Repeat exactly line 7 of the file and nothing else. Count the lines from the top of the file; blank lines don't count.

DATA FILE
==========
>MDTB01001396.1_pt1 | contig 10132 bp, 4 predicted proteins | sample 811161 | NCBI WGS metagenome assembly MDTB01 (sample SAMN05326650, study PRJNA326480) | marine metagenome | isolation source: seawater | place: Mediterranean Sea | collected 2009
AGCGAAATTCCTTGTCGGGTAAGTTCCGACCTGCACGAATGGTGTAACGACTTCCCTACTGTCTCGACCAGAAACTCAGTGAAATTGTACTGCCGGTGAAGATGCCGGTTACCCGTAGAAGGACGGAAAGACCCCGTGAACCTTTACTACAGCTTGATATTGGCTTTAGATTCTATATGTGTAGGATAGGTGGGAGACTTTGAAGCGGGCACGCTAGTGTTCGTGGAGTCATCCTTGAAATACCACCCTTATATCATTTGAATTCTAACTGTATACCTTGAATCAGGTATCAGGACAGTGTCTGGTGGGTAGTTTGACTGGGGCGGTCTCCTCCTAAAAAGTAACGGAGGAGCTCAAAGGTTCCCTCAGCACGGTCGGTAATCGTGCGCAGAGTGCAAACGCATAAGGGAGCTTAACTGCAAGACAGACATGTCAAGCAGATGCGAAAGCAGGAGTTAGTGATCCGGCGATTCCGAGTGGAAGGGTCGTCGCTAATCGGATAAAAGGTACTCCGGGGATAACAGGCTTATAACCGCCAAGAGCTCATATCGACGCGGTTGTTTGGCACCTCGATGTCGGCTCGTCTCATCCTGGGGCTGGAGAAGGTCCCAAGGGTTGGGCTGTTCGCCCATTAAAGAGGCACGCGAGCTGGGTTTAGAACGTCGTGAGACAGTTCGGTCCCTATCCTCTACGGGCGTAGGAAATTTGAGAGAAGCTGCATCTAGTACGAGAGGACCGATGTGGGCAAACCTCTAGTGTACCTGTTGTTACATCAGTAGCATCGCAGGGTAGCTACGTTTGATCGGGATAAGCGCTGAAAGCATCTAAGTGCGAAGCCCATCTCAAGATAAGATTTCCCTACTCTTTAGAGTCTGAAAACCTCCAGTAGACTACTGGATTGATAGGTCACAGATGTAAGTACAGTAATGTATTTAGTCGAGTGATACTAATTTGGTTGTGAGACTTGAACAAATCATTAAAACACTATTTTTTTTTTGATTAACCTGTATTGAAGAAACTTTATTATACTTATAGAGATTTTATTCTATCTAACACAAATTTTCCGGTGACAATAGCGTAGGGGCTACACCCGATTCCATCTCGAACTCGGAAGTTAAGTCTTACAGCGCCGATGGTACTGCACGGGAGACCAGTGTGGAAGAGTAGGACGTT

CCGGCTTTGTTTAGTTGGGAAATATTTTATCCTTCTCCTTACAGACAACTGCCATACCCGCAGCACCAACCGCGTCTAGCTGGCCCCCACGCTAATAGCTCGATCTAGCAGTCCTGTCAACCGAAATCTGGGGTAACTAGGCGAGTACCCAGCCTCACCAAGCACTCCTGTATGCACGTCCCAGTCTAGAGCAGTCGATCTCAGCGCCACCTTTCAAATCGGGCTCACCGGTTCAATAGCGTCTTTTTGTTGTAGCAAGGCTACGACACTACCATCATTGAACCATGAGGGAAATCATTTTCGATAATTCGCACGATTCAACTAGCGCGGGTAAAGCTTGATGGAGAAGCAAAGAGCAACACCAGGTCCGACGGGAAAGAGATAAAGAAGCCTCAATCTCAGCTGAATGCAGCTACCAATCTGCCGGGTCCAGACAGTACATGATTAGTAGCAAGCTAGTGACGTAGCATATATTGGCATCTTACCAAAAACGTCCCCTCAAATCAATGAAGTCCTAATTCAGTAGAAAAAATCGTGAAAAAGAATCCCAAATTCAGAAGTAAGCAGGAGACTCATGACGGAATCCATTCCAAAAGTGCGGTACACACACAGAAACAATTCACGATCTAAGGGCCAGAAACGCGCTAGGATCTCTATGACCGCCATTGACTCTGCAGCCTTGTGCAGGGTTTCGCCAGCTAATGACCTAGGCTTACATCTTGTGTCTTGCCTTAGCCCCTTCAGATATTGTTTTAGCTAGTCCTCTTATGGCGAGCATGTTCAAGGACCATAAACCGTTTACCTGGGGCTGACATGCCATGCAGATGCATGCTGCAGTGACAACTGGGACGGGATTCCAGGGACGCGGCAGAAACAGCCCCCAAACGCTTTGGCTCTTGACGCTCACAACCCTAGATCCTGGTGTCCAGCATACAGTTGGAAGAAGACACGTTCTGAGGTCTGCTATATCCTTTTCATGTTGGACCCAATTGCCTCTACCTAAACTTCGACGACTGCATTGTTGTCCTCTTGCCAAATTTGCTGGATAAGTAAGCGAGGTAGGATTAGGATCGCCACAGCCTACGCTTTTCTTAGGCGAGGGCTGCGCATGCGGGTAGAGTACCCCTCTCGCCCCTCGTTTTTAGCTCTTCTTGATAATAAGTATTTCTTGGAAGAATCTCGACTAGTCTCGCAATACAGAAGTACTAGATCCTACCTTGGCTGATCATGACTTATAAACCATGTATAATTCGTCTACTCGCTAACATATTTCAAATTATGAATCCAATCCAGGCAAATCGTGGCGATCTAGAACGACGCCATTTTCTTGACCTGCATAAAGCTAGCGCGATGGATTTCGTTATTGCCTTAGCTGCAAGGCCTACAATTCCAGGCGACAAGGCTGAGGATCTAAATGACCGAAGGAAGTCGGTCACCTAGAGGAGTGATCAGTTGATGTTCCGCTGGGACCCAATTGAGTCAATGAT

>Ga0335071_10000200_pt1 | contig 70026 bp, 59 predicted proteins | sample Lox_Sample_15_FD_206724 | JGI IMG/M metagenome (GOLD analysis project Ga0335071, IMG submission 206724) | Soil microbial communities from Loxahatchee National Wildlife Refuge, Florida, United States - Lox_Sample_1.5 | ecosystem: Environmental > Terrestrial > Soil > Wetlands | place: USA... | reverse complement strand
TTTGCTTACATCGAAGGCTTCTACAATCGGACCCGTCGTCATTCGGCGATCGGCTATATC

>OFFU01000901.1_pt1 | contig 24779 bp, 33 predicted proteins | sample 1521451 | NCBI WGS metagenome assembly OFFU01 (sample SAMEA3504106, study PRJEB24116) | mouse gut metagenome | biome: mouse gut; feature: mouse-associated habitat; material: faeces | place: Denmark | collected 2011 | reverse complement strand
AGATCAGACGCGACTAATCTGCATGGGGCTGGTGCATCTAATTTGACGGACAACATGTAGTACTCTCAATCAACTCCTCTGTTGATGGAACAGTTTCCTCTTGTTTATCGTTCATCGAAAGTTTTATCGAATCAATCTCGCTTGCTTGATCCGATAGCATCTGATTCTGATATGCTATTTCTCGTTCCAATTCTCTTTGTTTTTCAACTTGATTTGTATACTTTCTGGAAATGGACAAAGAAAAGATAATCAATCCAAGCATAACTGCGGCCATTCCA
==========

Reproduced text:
AGATCAGACGCGACTAATCTGCATGGGGCTGGTGCATCTAATTTGACGGACAACATGTAGTACTCTCAATCAACTCCTCTGTTGATGGAACAGTTTCCTCTTGTTTATCGTTCATCGAAAGTTTTATCGAATCAATCTCGCTTGCTTGATCCGATAGCATCTGATTCTGATATGCTATTTCTCGTTCCAATTCTCTTTGTTTTTCAACTTGATTTGTATACTTTCTGGAAATGGACAAAGAAAAGATAATCAATCCAAGCATAACTGCGGCCATTCCA